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  • Writer's pictureRhonda Norman

Improve your mind with better sleep.

Updated: Oct 6, 2020

LIFESTYLE CHANGES with Leah Michel I struggled with sleep during quarantine. Now, historically, I have always been a good sleeper, but quarantine brought to light places where I could change and improve my overall sleeping habits. Quarantine, and the abrupt disruption of our lives, has had a huge impact on all of us in some way. The amount of physical, emotional, mental, and financial stress we have endured in recent months has changed fundamental processes in our bodies that we may have been unaware of. My aim is to equip you with tools you can use to evaluate where you may be struggling with getting good sleep, and what you can do to modify these behaviours, habits, and mindsets that are sabotaging your ability to get the good quality sleep your body craves. Come along with me as we explore your body, mind, emotions, and spirit and how those play a critical role in your sleep. WHAT EFFECTS SLEEP

1. NUTRITION | What type of food are you eating? When? What is the energy behind it (rushed, stressed, relaxing with loved ones)?

2. MEDIA CONSUMPTION | Have you just watched or read the news? Watched a show that got you amped up (good or bad, doesn’t matter)? Read a book or article that got your mind going?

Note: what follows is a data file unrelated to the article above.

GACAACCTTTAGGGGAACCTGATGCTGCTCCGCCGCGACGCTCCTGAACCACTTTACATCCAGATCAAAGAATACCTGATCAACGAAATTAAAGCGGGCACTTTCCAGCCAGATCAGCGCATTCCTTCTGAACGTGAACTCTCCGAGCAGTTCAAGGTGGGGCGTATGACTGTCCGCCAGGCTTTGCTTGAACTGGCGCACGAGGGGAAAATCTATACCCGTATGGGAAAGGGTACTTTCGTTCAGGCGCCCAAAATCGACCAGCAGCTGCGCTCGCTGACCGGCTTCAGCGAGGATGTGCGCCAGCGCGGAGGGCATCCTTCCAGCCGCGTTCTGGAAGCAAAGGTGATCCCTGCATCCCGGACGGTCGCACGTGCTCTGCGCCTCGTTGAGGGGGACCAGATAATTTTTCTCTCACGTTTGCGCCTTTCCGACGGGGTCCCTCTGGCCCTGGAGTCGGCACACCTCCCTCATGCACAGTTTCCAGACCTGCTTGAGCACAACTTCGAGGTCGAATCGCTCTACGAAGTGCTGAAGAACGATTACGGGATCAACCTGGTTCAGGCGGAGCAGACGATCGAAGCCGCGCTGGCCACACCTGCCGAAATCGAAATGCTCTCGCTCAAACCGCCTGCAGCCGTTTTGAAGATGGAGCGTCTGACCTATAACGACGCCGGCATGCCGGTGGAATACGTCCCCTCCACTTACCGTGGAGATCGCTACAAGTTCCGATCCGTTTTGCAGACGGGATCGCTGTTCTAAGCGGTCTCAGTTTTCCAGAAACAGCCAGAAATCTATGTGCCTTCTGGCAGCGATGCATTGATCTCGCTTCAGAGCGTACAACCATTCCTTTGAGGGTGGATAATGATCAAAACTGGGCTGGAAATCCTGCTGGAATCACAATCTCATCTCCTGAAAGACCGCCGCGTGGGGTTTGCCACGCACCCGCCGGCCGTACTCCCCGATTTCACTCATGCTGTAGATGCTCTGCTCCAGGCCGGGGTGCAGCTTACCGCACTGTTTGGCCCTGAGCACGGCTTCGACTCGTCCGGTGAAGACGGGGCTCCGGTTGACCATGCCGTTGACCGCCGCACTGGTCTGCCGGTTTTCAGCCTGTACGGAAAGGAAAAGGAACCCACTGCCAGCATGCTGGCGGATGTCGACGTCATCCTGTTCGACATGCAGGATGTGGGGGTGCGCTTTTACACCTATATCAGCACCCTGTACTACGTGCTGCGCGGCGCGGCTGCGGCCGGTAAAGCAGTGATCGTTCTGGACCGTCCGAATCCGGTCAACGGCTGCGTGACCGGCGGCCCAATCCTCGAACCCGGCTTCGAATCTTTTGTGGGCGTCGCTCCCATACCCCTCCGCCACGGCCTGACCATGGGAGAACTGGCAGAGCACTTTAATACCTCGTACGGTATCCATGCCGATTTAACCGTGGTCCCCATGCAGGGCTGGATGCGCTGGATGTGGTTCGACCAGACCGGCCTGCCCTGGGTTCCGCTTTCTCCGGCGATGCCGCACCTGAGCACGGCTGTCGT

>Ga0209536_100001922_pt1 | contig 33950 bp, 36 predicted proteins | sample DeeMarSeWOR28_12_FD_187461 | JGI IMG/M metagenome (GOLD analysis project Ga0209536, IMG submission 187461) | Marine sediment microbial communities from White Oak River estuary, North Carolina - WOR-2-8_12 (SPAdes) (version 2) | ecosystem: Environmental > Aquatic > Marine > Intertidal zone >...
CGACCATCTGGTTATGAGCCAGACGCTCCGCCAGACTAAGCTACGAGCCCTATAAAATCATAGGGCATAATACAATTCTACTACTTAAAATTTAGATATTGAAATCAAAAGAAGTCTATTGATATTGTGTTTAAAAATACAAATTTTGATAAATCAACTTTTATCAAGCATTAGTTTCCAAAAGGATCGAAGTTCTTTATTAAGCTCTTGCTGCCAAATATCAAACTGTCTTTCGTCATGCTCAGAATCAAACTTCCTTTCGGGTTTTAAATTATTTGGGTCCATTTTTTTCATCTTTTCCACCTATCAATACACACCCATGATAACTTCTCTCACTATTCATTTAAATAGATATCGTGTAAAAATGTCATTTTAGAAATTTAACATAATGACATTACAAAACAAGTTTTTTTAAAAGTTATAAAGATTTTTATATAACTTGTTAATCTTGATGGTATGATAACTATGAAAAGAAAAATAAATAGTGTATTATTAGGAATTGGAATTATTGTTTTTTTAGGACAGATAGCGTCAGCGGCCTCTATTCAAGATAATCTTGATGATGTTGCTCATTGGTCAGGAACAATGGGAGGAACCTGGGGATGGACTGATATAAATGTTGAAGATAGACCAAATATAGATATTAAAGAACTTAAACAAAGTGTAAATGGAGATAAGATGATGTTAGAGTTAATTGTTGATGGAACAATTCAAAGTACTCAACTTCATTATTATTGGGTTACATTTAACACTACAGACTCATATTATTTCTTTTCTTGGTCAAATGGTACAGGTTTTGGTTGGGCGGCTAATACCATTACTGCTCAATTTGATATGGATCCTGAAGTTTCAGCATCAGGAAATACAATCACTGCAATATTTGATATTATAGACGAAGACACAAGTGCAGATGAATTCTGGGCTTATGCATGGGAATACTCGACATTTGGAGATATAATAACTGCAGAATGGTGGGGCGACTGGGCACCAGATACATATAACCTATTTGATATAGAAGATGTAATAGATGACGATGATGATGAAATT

3. BEDTIME RITUALS | Do you read in bed, watch tv in bed, use your device in bed, or sleep with your device next to you?

4. SLEEPING MINDSET | Do you look forward to bed, dread it, stress about tomorrow’s to-do list? THE EFFECT OF FOOD ON YOUR SLEEP

When we eat, certain chemical processes start happening in our body, some of these provide us with quality energy to our muscles and our mind to inspire thought, wake us up, and power us through the day. Some of these foods take a lot of energy to digest, so our body and mind can become tired as our resources are diverted to digesting. Our emotions in general will affect how we eat, If we’re stressed and rushing through meals, not only do we not enjoy them, but we also have a greater propensity to overeat, If we’re angry or depressed, our appetite may be too, and we may not have enough fuel to power normal function throughout our day. Not only do the kinds of food we eat matter (and vary widely for each of us depending on our needs) but the way in which we approach mealtimes, especially in the evenings, can profoundly affect how we sleep. If mealtime is something we rush through to get to the next “thing”, then our body will be in a state of stress and inflammation as it works to digest this glorious food we’re trying to fuel it with. That will decrease the effectiveness of not only digestion but also the nutrient extraction and usage from our food. Whether alone with few distractions in a quiet space or surrounded by people we care about in a space that fosters connection, if we are relaxed, our bodies use food to our advantage. Without stress, inflammatory processes in our bodies are diminished, allowing for greater benefit all around.